We have seen that Castelvetro's theory of the drama was based entirely upon the notion of stage representation.
But what, according to Castelvetro, are the conditions of stage representation?
It is from these two facts that Castelvetro deduces the unities of time and place.
This view of Castelvetro, who was remarkable for his independence of Aristotle, was fairly common in France.
Castelvetro, however, arrives at this conclusion on different grounds.
Castelvetro has blamed Ariosto for building on the foundations of Boiardo.
Castelvetro thinks this mode of distinction not only untrue, but even inconsistent with what Aristotle says later of tragedy.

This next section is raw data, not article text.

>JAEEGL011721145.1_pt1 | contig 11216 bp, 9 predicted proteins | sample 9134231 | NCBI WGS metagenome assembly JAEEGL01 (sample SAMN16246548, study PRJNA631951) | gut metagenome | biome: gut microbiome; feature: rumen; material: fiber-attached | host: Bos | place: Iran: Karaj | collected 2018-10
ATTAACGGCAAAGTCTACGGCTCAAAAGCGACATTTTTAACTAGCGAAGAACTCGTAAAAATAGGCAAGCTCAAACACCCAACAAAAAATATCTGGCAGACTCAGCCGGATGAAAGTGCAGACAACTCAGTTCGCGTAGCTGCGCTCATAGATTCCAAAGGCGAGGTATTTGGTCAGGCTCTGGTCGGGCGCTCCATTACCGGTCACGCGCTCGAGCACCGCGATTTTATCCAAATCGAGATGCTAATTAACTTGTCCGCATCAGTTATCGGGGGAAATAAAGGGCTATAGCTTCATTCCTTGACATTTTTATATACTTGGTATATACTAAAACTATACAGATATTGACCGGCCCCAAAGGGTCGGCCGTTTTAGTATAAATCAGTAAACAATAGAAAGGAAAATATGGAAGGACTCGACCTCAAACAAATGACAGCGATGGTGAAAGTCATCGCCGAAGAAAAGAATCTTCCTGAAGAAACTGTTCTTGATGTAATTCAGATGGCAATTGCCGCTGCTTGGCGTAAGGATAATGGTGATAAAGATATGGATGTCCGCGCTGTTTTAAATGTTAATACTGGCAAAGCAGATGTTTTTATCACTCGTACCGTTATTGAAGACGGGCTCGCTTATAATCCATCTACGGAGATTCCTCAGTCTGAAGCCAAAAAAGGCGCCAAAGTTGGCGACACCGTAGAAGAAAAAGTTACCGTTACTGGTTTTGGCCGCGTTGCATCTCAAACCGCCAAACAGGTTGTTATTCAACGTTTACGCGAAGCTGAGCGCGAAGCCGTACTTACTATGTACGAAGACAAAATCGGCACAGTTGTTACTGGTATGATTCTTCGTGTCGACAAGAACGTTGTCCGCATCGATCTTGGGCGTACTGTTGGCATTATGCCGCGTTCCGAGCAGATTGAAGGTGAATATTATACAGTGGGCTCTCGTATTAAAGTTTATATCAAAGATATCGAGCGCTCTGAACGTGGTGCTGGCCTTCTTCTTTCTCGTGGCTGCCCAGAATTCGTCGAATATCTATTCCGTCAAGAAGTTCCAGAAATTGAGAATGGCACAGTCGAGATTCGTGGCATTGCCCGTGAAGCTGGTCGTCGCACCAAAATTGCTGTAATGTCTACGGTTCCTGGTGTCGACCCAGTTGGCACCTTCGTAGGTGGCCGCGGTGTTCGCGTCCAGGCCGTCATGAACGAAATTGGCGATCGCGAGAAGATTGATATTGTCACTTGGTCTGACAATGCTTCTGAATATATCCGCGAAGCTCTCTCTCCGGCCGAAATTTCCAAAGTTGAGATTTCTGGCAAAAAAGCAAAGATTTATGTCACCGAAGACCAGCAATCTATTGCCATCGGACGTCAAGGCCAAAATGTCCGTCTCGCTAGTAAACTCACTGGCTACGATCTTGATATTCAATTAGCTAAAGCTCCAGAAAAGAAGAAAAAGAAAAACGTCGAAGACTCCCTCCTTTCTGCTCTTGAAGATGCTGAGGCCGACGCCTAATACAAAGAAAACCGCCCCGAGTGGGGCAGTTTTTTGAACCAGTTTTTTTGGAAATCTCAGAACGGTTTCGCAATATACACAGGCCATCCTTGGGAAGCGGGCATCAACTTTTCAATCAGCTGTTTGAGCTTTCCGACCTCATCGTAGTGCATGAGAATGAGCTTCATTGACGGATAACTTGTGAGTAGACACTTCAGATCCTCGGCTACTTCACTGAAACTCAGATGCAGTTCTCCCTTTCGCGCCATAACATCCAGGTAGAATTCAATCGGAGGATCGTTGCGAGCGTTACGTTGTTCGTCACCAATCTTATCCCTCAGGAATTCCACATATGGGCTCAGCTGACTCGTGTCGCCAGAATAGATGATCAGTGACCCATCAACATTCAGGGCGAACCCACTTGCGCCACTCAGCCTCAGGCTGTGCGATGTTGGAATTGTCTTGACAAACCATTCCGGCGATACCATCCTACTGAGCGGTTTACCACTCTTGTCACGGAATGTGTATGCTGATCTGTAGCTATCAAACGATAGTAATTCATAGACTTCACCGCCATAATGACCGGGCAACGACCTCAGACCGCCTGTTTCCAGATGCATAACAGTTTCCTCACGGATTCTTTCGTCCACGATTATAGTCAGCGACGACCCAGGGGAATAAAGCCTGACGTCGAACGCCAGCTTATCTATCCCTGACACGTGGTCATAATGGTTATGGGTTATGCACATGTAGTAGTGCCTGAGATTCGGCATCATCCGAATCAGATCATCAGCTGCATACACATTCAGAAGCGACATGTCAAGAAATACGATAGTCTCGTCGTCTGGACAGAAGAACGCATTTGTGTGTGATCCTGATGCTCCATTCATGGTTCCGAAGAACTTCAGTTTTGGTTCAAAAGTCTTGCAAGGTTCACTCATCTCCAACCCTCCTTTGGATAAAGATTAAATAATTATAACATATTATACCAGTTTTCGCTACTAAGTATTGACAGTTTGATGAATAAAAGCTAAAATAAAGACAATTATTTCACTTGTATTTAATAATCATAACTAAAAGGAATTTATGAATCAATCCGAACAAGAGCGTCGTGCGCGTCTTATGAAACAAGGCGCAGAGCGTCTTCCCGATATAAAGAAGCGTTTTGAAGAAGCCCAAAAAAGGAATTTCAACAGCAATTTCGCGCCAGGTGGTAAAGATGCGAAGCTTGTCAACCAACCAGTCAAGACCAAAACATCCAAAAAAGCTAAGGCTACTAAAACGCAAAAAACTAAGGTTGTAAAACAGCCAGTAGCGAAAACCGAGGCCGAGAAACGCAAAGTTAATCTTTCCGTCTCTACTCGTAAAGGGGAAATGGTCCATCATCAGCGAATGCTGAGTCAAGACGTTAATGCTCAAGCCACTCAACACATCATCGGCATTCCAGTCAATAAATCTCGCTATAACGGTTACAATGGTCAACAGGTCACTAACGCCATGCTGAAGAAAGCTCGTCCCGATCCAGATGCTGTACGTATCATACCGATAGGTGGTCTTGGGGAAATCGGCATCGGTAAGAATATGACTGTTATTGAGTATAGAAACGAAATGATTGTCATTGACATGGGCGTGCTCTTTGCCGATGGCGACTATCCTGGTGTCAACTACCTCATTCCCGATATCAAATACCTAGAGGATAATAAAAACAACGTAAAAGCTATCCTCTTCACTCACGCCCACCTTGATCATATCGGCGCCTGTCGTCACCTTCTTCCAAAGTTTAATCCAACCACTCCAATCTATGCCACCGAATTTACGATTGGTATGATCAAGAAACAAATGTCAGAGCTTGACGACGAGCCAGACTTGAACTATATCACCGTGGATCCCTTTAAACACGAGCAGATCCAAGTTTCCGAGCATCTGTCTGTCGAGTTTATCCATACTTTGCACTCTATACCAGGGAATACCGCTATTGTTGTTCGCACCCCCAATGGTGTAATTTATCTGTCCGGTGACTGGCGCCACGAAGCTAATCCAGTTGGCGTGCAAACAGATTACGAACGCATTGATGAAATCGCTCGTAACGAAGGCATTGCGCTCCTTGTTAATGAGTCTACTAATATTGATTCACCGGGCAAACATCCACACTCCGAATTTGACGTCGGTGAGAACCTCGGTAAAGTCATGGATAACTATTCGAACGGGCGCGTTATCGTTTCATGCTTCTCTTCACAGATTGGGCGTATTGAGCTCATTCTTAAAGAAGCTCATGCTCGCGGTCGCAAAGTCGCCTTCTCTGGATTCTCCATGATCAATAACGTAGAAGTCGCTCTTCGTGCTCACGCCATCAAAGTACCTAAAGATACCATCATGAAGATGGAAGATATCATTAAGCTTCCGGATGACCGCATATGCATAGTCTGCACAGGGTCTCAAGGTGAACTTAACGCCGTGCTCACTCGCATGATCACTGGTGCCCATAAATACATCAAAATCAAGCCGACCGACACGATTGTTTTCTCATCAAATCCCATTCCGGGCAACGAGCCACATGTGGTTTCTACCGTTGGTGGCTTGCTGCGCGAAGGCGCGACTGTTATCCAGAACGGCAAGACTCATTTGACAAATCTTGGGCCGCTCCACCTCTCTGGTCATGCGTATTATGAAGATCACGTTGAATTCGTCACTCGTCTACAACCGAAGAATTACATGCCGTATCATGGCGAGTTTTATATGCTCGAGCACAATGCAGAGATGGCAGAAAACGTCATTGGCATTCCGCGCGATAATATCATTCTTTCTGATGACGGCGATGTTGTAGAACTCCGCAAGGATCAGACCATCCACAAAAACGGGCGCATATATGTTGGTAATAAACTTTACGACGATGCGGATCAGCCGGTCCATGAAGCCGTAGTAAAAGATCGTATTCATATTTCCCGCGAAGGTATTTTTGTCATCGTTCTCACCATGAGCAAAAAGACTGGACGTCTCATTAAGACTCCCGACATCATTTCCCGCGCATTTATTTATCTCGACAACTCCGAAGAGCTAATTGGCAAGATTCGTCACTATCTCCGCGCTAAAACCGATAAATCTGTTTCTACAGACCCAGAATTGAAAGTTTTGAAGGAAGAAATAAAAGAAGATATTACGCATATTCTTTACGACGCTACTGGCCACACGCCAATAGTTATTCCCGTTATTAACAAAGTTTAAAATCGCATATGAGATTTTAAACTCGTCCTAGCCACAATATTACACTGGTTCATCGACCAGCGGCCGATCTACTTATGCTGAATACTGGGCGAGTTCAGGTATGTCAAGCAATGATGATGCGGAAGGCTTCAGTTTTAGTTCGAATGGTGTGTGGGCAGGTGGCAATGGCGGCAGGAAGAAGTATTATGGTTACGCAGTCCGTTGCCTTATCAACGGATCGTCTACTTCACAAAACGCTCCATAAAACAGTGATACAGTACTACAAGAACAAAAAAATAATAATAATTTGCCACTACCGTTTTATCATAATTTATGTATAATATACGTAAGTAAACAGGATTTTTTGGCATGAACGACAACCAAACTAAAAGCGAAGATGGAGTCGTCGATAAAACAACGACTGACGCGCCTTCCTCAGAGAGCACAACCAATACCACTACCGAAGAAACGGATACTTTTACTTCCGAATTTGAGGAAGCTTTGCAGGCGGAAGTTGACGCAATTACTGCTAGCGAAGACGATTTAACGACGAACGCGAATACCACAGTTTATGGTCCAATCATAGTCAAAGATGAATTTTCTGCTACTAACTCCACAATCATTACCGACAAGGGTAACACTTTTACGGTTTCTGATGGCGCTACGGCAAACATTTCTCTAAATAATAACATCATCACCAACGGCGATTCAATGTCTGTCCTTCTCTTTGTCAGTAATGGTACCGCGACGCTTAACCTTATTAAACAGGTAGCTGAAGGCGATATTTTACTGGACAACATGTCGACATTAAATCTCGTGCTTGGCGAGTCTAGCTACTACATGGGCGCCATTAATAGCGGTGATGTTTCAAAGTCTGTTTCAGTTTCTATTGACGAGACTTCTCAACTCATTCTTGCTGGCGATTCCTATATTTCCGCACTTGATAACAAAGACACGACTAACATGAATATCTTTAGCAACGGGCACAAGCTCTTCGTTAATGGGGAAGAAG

This punctilious cavil is very characteristic of Castelvetro.
For Castelvetro, as in a lesser degree for Robortelli also, the end of poetry is delight, and delight alone.
After undergoing some preliminary examinations, Castelvetro became persuaded that his life was in peril.